The Origins of Everyday ThingsBook - 2002
Looks at the history of such household and office items as coffee makers, Tupperware, toothpaste, neon lights, paperclips, matches, and vacuum cleaners.
Firefly Books Ltd
You undoubtedly know what a paperclip is and how to use it, but did you know that during the Second World War the people of Norway adopted paperclips as a symbol of protest against the occupying Nazis? Really Useful tells these and other stories of how the things we use every day came into being.
As much a sociological history as a compendium of entertaining stories, Really Useful takes you on a tour from the kitchen to the bathroom to the office and beyond. Along the way it tells us about the technology, design, social conditions and even intrigue that contributed to these remarkable innovations, which include:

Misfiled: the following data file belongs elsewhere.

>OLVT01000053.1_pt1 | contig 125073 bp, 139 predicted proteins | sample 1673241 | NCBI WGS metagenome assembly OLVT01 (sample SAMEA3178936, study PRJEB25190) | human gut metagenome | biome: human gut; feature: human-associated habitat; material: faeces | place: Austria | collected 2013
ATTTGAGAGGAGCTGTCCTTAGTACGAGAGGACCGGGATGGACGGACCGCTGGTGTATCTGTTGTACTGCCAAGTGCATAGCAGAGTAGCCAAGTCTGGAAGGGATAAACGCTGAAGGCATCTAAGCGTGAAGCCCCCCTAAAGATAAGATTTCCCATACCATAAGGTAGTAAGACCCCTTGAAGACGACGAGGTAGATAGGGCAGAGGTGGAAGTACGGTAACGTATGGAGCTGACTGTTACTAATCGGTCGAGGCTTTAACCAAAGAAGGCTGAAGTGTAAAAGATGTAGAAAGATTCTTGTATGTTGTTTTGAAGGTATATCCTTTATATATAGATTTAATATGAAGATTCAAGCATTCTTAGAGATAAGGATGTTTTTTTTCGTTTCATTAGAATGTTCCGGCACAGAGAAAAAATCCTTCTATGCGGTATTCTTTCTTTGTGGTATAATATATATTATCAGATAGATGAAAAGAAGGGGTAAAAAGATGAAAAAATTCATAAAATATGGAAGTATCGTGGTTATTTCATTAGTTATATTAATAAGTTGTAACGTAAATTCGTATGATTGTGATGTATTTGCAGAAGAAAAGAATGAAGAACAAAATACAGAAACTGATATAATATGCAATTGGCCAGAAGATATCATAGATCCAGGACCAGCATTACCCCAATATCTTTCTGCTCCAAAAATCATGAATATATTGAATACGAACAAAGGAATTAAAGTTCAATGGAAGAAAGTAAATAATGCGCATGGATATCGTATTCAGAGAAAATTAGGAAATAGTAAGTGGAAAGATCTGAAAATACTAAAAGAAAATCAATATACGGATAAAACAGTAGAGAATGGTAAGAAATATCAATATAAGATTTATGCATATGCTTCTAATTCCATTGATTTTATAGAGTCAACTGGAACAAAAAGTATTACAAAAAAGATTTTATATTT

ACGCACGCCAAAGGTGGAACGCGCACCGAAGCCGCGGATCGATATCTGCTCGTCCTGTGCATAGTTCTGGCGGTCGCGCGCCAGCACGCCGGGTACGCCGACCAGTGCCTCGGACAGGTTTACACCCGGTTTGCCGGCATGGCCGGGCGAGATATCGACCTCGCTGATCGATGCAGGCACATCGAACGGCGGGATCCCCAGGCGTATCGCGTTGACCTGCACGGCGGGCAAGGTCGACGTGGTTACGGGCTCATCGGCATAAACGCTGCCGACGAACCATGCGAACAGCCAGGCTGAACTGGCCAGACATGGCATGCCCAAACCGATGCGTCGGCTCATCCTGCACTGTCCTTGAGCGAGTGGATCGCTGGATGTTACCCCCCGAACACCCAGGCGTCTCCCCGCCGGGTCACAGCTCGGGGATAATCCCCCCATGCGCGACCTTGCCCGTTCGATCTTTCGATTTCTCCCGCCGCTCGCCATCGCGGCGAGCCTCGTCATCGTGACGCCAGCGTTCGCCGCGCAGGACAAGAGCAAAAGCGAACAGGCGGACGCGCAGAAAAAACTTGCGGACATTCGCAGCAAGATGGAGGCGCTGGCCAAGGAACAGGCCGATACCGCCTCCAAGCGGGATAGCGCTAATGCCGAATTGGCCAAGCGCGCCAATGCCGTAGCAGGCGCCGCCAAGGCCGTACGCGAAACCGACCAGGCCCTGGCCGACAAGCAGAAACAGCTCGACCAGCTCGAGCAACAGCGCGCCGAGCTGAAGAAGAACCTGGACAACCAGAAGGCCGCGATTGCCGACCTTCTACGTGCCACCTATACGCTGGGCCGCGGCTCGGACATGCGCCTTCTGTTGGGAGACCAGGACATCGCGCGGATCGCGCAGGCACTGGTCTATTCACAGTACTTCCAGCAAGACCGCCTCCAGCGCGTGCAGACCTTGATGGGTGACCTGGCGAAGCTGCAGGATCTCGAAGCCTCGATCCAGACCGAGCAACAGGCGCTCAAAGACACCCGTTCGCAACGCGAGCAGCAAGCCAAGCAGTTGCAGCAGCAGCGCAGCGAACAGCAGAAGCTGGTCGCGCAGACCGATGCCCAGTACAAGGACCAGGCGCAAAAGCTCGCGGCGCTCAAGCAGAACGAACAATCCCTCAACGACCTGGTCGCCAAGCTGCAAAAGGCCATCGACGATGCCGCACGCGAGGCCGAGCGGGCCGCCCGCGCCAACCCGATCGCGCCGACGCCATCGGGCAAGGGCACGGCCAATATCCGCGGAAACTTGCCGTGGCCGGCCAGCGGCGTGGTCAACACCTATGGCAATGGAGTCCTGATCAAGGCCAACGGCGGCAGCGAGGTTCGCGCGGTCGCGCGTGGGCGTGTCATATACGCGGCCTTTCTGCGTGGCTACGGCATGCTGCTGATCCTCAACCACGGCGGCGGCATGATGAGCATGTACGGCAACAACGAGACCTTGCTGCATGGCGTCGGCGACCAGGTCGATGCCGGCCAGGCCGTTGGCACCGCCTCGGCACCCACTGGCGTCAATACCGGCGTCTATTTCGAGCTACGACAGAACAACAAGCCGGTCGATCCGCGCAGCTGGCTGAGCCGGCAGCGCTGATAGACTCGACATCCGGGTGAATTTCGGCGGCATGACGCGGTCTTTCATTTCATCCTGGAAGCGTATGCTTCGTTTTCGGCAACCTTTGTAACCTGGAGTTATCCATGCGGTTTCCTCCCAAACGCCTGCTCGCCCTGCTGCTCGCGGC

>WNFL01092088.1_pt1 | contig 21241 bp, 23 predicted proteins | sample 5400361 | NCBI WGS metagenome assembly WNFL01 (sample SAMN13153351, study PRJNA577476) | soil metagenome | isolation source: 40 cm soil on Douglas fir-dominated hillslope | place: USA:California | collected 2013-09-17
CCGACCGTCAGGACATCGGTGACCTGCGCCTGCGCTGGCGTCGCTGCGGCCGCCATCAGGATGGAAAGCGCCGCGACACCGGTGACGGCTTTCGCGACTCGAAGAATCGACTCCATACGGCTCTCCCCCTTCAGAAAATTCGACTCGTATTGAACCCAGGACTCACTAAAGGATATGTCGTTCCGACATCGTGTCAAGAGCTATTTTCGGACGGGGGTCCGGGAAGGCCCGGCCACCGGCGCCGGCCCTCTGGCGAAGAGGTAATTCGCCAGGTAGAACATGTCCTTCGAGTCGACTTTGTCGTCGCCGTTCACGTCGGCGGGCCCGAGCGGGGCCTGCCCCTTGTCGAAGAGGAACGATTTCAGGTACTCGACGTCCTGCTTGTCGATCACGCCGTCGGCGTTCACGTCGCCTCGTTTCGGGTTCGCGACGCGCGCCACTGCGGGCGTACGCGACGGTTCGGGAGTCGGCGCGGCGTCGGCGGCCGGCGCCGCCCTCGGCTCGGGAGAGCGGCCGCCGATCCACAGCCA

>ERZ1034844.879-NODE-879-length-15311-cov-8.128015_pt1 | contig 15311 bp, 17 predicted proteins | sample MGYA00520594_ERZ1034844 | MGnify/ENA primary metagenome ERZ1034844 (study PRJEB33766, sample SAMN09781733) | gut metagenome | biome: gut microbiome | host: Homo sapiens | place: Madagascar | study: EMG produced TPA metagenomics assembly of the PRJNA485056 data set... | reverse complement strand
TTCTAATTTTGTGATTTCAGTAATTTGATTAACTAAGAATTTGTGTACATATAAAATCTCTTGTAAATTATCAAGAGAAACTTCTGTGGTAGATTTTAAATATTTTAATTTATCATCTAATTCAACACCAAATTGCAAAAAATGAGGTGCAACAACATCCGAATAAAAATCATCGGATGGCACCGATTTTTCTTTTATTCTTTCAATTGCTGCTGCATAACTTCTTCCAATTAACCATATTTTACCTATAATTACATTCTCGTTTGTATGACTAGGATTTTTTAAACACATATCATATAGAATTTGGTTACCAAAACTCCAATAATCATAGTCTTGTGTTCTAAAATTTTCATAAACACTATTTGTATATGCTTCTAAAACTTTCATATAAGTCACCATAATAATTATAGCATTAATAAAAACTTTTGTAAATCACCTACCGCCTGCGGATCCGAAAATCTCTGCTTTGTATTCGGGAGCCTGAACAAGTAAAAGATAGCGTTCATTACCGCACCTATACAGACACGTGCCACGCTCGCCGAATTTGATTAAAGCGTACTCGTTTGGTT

- sliced bread, microwave oven, coffee, tea bags, corkscrew and Teflon razor blades, Band-Aids, the toothbrush, lipstick and tissues air conditioning, buttons, vacuum cleaners, stockings and neon lights Post-It notes, the floppy disk, smoke detectors, fireworks and the battery barcodes, traffic lights, parking meters, padlocks
We sometimes curse these things as just so much clutter but in fact they form the fabric of our daily lives and we'd be lost without them. The stories of their origins are as interesting and illuminating as these objects are truly useful.
An entertaining look at the origins of everyday things -- their history, design, social conditions and intrigue that contributed to their development.